The multi-stakeholder workshop to discuss minimum requirements for ‘BIC from IBAN derivation’ solutions for cross-border transactions took place on 24 September 2013
In the Summer of 2013, the European Payments Council ( ) reached out to all stakeholders via the Newsletter (see ‘related articles in previous issues’ below) and other communication platforms to indicate whether there would be interest to initiate a dialogue on the minimum requirements for cross-border ‘Business Identifier Code (BIC) from International Bank Account Number (IBAN) derivation’ solutions. The offered to host a related workshop open to any interested party subject to sufficient interest being expressed by both the demand and the supply sides in the Single Euro Payments Area ( ) to jointly work on the minimum requirements for any reliable cross-border ‘BIC from IBAN derivation’ solutions. This workshop with more than 50 participants representing solution providers, corporate payment service users, national central banks, the European Central Bank (ECB), the European Commission and payment service providers ( ) took place on 24 September 2013 in Brussels.
Recap of the subject matter addressed at the multi-stakeholder workshop
The ‘IBAN only’ rule established with Regulation ( ) 260/2012, also known as the Regulation
The European Union ( ) ‘Regulation ( ) No 260/2012 establishing technical and business requirements for credit transfers and direct debits in euro’ (the Regulation) stipulates the timeline for application of the so-called ‘IBAN only’ rule. This provision is relevant for both and payment service users ( ). Article 5 (7) of the Regulation, states: “After 1 February 2014 for national payment transactions and after 1 February 2016 for cross-border payment transactions, shall not require to indicate the BIC of the of a payer or of the of a payee.” Article 16 (6) however, provides Member States in the euro area with the option to defer application of the ‘IBAN only’ rule for national transactions to 1 February 2016. Outside the euro area the deadline for national and cross-border transactions is 31 October 2016. The legislator, i.e. the European Parliament and the Council of the (made up of representatives of the 28 Member States), introduced the ‘IBAN only’ rule at the last stage of the legislative process leading to the adoption of the Regulation in February 2012. Recital (8) of the Regulation simply states that “in the vast majority of payment transactions in the [European] Union, it is possible to identify a unique payment account using only IBAN without additionally specifying BIC.” However, for payments, a “vast majority” – as stated in Recital 8 – is not enough for ; they need as close as possible to 100 percent reliability when determining the of the receiver in order to ensure timely and proper execution of the payment instruction.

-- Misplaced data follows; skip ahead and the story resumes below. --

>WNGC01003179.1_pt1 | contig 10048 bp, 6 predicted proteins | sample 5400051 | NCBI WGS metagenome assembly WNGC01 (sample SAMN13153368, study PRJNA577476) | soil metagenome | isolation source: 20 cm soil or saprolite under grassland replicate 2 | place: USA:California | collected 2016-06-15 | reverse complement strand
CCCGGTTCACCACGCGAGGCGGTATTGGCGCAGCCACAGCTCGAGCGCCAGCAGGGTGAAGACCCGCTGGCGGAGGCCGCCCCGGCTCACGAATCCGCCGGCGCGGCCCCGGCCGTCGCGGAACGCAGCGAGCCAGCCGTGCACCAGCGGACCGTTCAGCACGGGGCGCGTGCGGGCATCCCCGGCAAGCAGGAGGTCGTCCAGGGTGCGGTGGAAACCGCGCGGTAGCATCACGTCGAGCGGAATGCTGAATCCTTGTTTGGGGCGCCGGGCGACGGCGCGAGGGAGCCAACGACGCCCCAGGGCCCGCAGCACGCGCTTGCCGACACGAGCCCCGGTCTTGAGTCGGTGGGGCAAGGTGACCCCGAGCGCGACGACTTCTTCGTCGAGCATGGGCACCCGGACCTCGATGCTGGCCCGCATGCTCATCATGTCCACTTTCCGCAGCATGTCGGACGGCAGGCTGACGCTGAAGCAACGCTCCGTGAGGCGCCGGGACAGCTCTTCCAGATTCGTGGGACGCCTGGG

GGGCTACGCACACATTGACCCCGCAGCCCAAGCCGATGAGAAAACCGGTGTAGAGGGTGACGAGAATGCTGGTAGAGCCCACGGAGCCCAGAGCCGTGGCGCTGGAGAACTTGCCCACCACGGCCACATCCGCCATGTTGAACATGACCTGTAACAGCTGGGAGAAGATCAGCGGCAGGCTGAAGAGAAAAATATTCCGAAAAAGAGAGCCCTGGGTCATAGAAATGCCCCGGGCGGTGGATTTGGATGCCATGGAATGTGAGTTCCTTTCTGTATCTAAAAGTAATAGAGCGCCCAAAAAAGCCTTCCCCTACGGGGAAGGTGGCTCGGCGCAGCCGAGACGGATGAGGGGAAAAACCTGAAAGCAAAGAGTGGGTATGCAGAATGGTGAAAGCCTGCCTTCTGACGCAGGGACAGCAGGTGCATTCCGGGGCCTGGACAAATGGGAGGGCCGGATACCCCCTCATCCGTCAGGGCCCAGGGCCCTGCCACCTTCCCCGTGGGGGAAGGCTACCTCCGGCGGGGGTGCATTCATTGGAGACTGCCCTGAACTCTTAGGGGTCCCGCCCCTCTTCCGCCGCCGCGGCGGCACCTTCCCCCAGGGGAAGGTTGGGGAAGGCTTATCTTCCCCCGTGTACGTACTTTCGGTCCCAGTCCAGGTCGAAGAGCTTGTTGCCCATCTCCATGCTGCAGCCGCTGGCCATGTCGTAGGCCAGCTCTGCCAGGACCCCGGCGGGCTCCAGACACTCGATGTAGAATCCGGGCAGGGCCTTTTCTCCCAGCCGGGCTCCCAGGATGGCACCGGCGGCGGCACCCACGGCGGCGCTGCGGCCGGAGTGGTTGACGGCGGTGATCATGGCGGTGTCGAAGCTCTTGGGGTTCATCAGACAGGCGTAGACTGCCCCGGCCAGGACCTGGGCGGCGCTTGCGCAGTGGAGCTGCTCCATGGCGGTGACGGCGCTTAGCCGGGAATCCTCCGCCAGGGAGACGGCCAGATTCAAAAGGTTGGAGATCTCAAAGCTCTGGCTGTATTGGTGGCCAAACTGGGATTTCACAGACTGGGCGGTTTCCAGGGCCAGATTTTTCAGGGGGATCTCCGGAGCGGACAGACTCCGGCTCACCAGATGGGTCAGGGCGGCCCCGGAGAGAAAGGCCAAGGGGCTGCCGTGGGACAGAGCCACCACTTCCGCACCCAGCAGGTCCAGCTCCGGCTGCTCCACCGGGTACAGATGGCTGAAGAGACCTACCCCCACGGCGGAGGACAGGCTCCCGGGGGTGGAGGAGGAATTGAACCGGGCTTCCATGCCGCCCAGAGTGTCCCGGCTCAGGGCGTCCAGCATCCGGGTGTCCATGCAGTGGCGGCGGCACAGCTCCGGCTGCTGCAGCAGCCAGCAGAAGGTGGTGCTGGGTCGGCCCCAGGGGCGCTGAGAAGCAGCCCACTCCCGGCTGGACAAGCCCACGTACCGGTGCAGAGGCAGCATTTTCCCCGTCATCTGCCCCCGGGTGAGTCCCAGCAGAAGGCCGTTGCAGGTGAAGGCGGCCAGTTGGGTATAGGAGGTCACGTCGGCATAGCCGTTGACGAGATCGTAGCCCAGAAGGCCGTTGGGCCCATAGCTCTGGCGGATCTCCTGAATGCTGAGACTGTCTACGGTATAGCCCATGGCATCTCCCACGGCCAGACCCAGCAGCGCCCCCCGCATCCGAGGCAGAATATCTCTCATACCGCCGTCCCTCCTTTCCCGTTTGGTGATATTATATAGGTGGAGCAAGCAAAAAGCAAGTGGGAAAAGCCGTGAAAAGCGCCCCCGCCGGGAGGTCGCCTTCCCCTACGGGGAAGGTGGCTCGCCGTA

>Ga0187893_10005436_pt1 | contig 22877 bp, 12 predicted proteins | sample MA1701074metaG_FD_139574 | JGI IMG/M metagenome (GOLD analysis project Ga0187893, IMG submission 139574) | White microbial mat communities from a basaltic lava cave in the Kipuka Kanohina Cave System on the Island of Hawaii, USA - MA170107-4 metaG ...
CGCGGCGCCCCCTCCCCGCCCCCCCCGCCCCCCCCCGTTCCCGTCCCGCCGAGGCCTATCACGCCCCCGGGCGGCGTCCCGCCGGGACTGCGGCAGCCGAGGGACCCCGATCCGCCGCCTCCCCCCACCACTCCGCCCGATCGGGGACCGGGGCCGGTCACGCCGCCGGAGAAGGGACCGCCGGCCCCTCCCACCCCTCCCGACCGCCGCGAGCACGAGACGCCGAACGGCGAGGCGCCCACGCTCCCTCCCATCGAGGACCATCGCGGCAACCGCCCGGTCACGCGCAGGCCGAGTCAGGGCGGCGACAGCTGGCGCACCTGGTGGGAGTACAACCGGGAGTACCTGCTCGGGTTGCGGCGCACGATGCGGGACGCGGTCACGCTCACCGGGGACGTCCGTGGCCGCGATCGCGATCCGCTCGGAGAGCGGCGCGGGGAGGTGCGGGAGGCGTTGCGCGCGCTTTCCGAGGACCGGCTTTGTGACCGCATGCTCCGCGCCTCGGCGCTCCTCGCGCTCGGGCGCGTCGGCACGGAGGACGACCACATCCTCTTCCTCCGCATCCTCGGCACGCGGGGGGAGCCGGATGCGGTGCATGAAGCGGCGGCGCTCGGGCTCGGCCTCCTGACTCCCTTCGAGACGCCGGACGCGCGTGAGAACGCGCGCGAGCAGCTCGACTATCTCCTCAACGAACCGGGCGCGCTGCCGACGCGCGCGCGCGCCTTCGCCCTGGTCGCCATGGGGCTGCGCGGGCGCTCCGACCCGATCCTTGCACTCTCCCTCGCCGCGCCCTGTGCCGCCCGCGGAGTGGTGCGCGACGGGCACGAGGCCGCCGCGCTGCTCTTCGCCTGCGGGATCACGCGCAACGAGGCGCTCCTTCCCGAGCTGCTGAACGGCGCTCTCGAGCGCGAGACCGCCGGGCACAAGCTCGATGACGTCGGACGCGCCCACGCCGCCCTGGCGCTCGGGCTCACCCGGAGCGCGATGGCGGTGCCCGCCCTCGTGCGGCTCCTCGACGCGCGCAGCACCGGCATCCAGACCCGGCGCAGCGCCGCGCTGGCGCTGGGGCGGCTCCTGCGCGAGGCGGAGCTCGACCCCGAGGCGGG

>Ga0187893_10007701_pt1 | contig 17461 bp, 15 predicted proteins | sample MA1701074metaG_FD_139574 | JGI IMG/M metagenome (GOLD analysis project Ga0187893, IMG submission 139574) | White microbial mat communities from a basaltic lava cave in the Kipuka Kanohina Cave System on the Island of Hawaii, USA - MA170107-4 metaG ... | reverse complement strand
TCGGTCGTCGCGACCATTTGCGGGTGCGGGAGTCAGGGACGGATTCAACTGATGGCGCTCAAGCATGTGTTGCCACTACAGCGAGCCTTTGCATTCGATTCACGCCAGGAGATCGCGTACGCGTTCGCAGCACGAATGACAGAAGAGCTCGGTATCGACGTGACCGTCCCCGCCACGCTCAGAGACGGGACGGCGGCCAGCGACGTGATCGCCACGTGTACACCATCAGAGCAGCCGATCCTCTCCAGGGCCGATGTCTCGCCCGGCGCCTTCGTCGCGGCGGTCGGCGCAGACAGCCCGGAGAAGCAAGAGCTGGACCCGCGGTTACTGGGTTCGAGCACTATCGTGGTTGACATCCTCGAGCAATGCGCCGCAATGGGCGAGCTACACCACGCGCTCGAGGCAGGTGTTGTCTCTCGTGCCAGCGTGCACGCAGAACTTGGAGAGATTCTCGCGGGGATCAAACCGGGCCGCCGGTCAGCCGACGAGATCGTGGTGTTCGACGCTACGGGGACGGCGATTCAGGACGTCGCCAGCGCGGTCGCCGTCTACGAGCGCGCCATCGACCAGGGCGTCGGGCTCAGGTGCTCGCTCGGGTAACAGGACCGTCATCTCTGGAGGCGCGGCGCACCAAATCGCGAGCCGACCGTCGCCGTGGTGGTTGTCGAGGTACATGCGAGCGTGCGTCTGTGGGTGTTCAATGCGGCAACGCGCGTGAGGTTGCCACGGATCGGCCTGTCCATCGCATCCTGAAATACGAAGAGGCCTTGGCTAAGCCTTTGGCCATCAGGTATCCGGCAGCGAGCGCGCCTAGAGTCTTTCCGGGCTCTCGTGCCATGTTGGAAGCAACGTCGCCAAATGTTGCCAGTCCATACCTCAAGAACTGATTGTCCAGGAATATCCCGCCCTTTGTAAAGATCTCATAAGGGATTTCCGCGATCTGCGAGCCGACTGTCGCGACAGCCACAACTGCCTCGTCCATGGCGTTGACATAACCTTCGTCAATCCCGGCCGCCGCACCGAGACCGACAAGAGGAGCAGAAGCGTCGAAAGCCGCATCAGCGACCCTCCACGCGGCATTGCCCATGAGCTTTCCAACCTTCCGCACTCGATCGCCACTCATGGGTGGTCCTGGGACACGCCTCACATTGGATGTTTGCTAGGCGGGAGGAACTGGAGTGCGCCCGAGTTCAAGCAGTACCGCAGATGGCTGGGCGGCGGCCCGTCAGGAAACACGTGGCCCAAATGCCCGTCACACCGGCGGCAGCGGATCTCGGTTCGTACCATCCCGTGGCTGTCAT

Impact of the ‘IBAN only’ rule with regard to the processing of Credit Transfer and Direct Debit transactions
The Credit Transfer ( ) and Direct Debit ( ) Schemes developed by the in close dialogue with the customer community have to comply with the technical requirements detailed in Article 5 and in the Annex to the Regulation. The and Schemes have relied on the provision of both the IBAN and the BIC since their inception. With the introduction of the ‘IBAN only’ rule however, (i.e. Article 5 (7) of the Regulation), the legislator has effectively removed this requirement. Consequently, the has aligned the wording of the and Rulebooks version 7.0, the Core Rulebook version 7.0, and the Business to Business Rulebook version 5.0 to take effect on 1 February 2014, where necessary with the Regulation. (For more information on the and Rulebook versions to take effect on 1 February 2014, refer to the Blog published on 30 November 2012 included in the ‘related links’ below).
will however have to indicate the BIC when executing a payment transaction on behalf of a in the interbank space; i.e. when moving funds (money) from account A to account B. The IBAN identifies the account that should be debited or credited; the BIC identifies the bank (branch) where this account is held. As a result, offering and services will need a tool which allows them to derive the BIC from the IBAN. This will then enable the of the party originating the payment to add the mandatory BIC information required to send the ISO 20022 payment message to the clearing and settlement mechanism1 or directly to the of the beneficiary. An internal survey carried out by the at the end of 2012 indicated that no mature solution seemed to be in place which allows deriving the BIC from any IBAN with regard to cross-border transactions.